LOCH NESS, Scotland (Reuters) - Hundreds of hopeful volunteers joined a two-day hunt for Scotland's fabled Loch Ness monster on Saturday and Sunday, in what organisers described as the biggest search for the elusive "Nessie" in more than 50 years.
The Loch Ness Centre, which partnered with voluntary research team Loch Ness Exploration to organise "The Quest", said they would be using surveying equipment that had not previously been tried at the loch, including thermal drones.
Volunteers from around the world were allocated locations around the 23-mile (37-km) long lake from which to monitor for any signs of Nessie, while others took to boats. A hydrophone was also used to detect acoustic signals under the water.
"We did hear something. We heard four distinctive 'gloops'," said search leader Alan McKenna. "We all got a bit excited, ran to go make sure the recorder was on and it wasn’t plugged in."
The first written record of a monster relates to the Irish monk St Columba, who is said to have banished a "water beast" to the depths of the River Ness in the 6th century.
The most famous picture of Nessie, from 1934, showed a head on a long neck emerging from the water, but 60 years later it was revealed to have been a hoax that used a sea monster model attached to a toy submarine. Countless unsuccessful attempts to track down the monster have been made in the years since.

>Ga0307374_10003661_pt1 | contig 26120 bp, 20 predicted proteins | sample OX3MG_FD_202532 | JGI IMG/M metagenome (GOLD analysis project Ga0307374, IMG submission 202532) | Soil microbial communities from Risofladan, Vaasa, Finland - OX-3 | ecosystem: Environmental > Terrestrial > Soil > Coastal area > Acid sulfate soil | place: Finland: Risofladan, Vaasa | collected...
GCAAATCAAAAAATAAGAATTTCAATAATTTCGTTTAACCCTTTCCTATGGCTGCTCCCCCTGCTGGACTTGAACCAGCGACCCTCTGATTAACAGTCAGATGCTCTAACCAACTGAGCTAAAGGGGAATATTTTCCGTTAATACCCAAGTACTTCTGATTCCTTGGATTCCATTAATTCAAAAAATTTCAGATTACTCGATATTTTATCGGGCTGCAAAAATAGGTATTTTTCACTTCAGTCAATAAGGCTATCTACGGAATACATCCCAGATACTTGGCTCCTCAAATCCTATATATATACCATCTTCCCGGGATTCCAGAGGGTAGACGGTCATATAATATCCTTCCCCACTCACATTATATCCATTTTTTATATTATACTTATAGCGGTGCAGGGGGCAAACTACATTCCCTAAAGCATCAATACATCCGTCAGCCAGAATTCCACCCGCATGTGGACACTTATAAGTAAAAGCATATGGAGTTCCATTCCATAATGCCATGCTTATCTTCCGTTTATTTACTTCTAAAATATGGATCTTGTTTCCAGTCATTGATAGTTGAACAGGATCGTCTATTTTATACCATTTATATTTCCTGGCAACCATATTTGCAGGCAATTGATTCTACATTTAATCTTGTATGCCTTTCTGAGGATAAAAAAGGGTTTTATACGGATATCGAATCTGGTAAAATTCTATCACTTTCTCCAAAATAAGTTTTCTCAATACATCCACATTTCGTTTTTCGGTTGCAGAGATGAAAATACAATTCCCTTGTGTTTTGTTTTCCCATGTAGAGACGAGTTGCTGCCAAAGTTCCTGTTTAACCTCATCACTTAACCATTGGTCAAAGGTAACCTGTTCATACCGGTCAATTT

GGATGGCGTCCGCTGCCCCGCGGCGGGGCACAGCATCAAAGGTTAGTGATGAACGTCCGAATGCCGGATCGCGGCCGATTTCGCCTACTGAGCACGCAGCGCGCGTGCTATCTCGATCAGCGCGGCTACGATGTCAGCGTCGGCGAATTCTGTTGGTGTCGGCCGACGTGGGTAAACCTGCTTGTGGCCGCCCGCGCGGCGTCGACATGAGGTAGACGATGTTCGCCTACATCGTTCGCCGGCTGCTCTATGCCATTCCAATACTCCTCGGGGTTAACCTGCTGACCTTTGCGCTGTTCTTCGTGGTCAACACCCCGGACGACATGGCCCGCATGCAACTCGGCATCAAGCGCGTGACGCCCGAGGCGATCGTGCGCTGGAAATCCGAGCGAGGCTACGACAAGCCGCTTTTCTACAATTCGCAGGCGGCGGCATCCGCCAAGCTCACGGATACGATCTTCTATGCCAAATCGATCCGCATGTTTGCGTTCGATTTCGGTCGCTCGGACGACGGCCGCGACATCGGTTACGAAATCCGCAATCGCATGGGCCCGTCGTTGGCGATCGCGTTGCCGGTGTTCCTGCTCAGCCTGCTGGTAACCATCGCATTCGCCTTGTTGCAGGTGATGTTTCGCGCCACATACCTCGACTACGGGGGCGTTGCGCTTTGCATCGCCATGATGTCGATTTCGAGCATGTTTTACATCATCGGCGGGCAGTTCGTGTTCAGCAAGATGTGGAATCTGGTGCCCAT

U.S. volunteer Caroline McNamara's interest in Nessie began when she was at school.
"I chose the Loch Ness monster as my essay assignment, and I thought, 'oh 20 years later it comes full circle so I might as well come and join the hunt' since I heard it was happening," she said, adding that so far they had not found any evidence.
"The waves were really choppy. The rain was really coming down and there were a lot of boats on the water ... they all came up and waved and I’m like, 'this is a bad time, we’re trying to listen for Nessie' but it is what it is."
Nessie enthusiasts who were unable to make the trip were invited to take part by watching live streams from the team's web cams for any mysterious sightings across the waters.
(Writing by Kylie MacLellan in London; editing by Giles Elgood)